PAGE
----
It’s time to put those flip flops, Birkenstocks, and pretty jeweled sandals away for the season and bring out the cute boots/booties that we’ve been dying to put on!
I’m a HUGE fan of leather boots. In fall, I’m usually never without them. I have a bunch of styles (riding boots, over-the-knee boots, booties) in a bunch of colors that I’m constantly wearing. However, I do tend to pick favorites and have a few go-to pairs, making them wear out sooner than I intended.
That means I’m buying leather boots regularly. And with that comes the process of breaking in leather boots.
I have a love/hate relationship with leather boots. It’s mostly love–99% of it is love. They’re very durable, even for someone like me who can be a little careless with their shoes. They mold to your feet, making them extra comfortable. And I find that leather styles are usually cuter than other styles (personal preference)! I love the clean look that real leather has.
The 1% of hate comes from breaking them in. Sure they’re comfortable, but you have to break them in first. There’s nothing worse than wearing a pair of boots for an hour only to find red marks, sores, and blisters all over your feet. It’s painful! I don’t know about you but when I’m in pain, I get cranky.
So what’s the solution here?
Break in your boots before you wear them out. And there are a few ways to do that.
1. Thick Wool Socks – Wear your thickest wool socks and put on your boots. Keep them on for a couple hours while doing chores around the house. They’ll start to mold to your feet without causing any sores or blisters. When they start to feel tight, take them off and repeat the process another time. You may even be starting at something like 10 minutes per wear, but it’s better than leaving the house with them on and being in major pain!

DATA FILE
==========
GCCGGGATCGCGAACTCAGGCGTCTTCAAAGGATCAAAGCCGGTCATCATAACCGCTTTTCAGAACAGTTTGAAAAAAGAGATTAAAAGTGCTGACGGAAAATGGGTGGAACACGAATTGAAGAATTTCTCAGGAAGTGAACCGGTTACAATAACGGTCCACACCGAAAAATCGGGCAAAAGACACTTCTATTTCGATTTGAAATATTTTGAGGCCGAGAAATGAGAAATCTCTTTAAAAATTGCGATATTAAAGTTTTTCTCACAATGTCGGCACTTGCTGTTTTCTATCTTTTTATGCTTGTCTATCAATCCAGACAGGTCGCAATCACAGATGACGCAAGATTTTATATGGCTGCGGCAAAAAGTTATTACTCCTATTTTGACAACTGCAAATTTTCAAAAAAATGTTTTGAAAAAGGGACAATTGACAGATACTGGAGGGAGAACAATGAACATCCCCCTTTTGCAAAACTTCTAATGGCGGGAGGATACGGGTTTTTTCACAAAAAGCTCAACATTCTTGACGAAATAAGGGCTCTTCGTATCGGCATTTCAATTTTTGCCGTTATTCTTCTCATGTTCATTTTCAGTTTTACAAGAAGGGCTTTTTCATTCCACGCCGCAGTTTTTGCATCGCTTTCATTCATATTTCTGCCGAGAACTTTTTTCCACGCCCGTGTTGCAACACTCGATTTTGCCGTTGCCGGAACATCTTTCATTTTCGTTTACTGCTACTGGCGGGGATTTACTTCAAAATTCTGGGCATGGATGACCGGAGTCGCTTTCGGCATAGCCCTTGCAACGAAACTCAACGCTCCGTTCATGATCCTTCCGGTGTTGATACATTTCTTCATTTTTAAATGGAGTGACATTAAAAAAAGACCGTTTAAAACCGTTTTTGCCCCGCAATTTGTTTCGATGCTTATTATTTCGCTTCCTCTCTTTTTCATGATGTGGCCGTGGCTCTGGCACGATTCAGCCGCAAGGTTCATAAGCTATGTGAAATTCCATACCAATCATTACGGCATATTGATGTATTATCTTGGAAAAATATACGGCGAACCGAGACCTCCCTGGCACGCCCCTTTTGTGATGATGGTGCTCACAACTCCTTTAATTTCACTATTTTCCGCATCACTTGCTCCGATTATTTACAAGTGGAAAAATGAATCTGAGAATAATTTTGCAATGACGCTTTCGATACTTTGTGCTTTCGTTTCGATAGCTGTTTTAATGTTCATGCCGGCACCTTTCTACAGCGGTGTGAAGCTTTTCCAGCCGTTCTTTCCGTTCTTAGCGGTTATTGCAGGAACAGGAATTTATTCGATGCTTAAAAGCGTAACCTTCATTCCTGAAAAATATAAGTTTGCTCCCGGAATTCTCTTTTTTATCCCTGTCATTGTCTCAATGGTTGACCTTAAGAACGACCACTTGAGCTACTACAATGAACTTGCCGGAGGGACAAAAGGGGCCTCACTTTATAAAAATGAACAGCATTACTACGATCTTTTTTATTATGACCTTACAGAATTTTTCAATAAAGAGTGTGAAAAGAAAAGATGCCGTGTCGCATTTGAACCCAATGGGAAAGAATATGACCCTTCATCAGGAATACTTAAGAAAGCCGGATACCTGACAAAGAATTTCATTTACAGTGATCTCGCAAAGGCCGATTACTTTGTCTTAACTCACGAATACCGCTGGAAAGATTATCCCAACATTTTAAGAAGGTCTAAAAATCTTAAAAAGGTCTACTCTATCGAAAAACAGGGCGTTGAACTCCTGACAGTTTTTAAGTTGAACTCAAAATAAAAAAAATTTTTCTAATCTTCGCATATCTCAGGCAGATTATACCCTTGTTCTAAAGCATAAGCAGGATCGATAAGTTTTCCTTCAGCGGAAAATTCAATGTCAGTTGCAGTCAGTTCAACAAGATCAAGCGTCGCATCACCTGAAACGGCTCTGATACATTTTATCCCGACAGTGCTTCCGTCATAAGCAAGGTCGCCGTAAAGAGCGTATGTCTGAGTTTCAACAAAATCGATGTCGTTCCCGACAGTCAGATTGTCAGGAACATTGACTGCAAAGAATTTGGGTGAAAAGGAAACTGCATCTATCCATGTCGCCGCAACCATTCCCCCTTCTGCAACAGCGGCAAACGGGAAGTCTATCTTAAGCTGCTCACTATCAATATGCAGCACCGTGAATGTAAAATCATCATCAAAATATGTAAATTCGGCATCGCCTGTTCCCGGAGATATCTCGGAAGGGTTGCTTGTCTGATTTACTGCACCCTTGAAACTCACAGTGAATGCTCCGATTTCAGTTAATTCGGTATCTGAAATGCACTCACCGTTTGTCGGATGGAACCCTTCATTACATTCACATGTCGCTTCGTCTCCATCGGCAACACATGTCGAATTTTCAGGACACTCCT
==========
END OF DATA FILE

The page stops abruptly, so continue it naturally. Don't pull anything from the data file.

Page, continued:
This is the safest method, but it also takes the longest. You’ll want to start doing this much before you actually plan to wear your boots.
2. Thick Wool Socks + Hair Dryer – Wear your thickest wool socks and put on your boots. They will probably feel pretty tight right about now! Set your hair dryer on hot and point your hair dryer to all the tight spots on your shoes and feel them loosen up.
But don’t get too crazy. If you hold the dryer to the boots for too long, you risk drying out the leather and having cracked boots!
3. The Towel/Dishtowel Trick – Stuff your boots/booties with towels and dishtowels until you see them bulge a little. This will stretch out your boots without you having to do anything to them.
It’s great for soft leather, but may not work so well with thicker, tougher leather.
4. The Freezer Method – I’ve personally never tried this, and don’t think I ever will with leather boots (perhaps heels or smaller shoes with leather, but not boots). Grab FOUR Ziploc Freezer bags. Fill two of them halfway with water. Squeeze out all the air and zip them TIGHT! Then use the other two to double-bag the water bags. Put them into your boots and set them in the freezer overnight. The ice will stretch out the leather a little and expand your boots.
I can’t say I recommend this method because there is always a risk of water damage and because they don’t necessarily mold do your feet. Also…you would really have to do this with brand new shoes, or use a freezer that you don’t put your food in. But I’ve listed it here anyway in case you’re still willing to try it!
5. If you “ain’t got time for that”, take them to a professional. Shoe cobblers have tools to safely expand your boots. Of course you’ll have to pay to have this done, but if you don’t trust yourself to break in your leather boots correctly, then this is probably a good option for you.
Time to start breaking in those cute boots and booties! Remember, the break-in process only lasts a short time. Once your boots are broken in, you’re good to go :)